If you are reading this blog, your pet has likely been advised to have an abdominal ultrasound for some type of health issue they are having.   So, what exactly is an abdominal ultrasound? What are we looking for? What will happen to your pet during this test? This blog will cover the basic questions and concerns you may have regarding this common diagnostic procedure.

The Abdominal Ultrasound

What exactly is an abdominal ultrasound?

In a nutshell, ultrasonography uses high frequency sound waves to create a “picture” of an internal structure. The waves are emitted by a probe that the doctor holds in their hand and scans over the area of interest. These waves can be reflected back, pass through, or absorbed by tissues all of which help to create a picture. Ultrasound is considered a noninvasive test and can be done on any number of body areas. For the purpose of this discussion, we will focus on the basics of abdominal ultrasound.

What is the doctor looking for?

At Sunstone Vets, an exam and consultation is always done alongside an abdominal ultrasound. The doctor will review all of your pets medical records and answer your questions prior to performing the ultrasound.

 When one of our Internists performs an abdominal ultrasound, they will be looking not only at the specific area of interest, but all of the abdominal organs. This includes stomach, intestines, liver, gallbladder, pancreas, kidneys, adrenal glands, and urinary bladder, and potentially other structures. This thorough exam helps to ensure that we don’t miss something by focusing on just one area. Making sure your pet is fasted (has an empty stomach) also helps us to get the best picture possible.

An abdominal ultrasound can be recommended in a wide variety of circumstances. Perhaps your pet has elevated liver values and your doctor wants to get a closer look at their liver to check for visual abnormalities. Maybe your dog or cat has chronic gastrointestinal symptoms. An abdominal ultrasound will allow your doctor to get a detailed look at their stomach and intestines, as well other associated structures. Maybe your pet has diabetes mellitus and they want to check for other health problems that may be impacting this disease.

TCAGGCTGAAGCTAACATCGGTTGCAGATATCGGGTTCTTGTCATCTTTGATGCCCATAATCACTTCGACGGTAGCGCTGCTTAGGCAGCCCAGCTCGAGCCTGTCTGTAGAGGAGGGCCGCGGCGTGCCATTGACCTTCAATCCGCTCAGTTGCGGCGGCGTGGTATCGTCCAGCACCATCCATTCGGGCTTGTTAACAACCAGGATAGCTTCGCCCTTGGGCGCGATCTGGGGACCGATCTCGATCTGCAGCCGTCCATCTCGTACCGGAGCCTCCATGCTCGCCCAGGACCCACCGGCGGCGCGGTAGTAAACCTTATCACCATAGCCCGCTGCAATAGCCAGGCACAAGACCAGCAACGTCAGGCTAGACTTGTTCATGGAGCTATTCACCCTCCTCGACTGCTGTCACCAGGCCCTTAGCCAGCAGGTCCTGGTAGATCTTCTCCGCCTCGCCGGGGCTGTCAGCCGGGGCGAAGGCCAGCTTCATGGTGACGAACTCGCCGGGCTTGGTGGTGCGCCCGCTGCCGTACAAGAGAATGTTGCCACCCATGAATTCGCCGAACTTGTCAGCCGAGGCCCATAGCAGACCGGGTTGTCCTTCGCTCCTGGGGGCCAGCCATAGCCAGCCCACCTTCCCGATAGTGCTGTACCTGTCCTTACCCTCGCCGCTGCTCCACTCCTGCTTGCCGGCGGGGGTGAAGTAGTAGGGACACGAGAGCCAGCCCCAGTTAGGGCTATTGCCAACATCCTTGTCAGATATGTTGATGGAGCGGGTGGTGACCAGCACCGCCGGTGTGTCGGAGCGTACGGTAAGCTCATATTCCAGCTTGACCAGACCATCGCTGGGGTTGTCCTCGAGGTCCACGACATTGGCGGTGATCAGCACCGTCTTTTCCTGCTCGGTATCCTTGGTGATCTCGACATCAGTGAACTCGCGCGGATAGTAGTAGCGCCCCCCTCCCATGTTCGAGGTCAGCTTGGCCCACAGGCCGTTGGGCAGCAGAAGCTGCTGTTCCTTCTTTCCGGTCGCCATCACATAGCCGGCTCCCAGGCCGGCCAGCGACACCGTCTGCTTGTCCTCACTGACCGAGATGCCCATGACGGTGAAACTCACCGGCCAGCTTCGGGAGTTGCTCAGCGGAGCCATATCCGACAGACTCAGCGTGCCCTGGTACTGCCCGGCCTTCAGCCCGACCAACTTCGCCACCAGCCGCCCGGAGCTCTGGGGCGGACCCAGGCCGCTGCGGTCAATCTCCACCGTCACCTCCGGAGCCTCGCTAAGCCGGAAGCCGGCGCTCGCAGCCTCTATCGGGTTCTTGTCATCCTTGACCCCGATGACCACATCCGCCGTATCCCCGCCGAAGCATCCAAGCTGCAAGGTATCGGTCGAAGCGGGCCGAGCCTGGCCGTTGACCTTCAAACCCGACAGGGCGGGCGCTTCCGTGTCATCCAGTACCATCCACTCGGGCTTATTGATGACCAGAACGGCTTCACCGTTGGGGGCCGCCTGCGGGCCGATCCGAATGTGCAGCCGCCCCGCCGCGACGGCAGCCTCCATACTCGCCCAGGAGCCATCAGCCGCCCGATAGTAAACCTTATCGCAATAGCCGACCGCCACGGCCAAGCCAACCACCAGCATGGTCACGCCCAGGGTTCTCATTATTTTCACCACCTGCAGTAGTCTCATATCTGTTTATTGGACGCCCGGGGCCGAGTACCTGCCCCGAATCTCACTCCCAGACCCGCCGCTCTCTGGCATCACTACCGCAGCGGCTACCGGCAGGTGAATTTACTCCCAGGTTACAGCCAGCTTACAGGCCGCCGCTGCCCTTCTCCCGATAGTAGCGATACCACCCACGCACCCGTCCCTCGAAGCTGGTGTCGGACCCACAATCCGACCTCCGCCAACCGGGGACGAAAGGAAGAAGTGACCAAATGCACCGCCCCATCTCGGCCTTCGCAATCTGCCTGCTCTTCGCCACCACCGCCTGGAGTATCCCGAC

Regardless of the reason your doctor advises it, abdominal ultrasound can provide them with invaluable information that is different from what x-rays or bloodwork can tell us.

What is it like for my pet?

Abdominal ultrasound is not entirely unlike the belly ultrasound that a pregnant woman may receive. Your dog or cat will be lying on their back in a soft padded trough. They will be gently restrained by our caring staff while the doctor scans their belly with the probe. They will likely need to have their fur clipped. This is an important step because by clipping the fur and using warm ultrasound gel, we can help ensure good contact between the probe and the belly to get the best picture possible.

 Most of the time animals will allow us to complete their ultrasound without any sedation which is great! If your pet is a bit more anxious (like mine are), we may recommend using a dose of sedation to ensure everyone’s comfort and safety. The ultrasound itself is a relatively painless procedure but some pets may be painful in their belly or other areas from their illness. In these cases, we may recommend giving a dose of pain medication and/or sedation to make sure they are comfortable during their scan.

We typically don’t allow clients to be with their pets during the ultrasound. This allows the doctors and staff to focus all of their attention on your pet and getting you the answers you need. But don’t worry, your pet will be taken care of as if they were one of our own and you will get to enjoy the joyous reunion when it is over!

After the Ultrasound

Sometimes the abdominal ultrasound will lead your doctor to recommend further testing. This may include labwork (ie: blood or urine tests), taking needle samples of something they saw, recommending endoscopy or surgery, etc. You and your pets doctor will have an in-depth discussion of their findings and recommendations for moving forward after the ultrasound.

If you are wanting further information regarding small animal ultrasound, check out this article from Texas A&M University or this one from the University of Illinois.

We hope that this blog helped shed some light on how and why abdominal ultrasound can be a valuable tool for your pet. Feel free to give us a call to schedule a time to discuss your pets case and how we can help!

Until next time,

Katie BS, AAS, CVT, VTS (SAIM) and all of the staff here at Sunstone Veterinary Specialists